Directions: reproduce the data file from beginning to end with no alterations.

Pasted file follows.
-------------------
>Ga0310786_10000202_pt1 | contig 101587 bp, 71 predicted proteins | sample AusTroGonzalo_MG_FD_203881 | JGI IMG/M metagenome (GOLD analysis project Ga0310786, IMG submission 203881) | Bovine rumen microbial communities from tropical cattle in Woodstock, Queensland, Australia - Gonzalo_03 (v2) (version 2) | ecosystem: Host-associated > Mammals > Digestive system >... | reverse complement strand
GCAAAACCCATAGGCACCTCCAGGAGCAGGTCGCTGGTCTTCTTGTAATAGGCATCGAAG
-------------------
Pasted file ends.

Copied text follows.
>Ga0310786_10000202_pt1 | contig 101587 bp, 71 predicted proteins | sample AusTroGonzalo_MG_FD_203881 | JGI IMG/M metagenome (GOLD analysis project Ga0310786, IMG submission 203881) | Bovine rumen microbial communities from tropical cattle in Woodstock, Queensland, Australia - Gonzalo_03 (v2) (version 2) | ecosystem: Host-associated > Mammals > Digestive system >... | reverse complement strand
GCAAAACCCATAGGCACCTCCAGGAGCAGGTCGCTGGTCTTCTTGTAATAGGCATCGAAG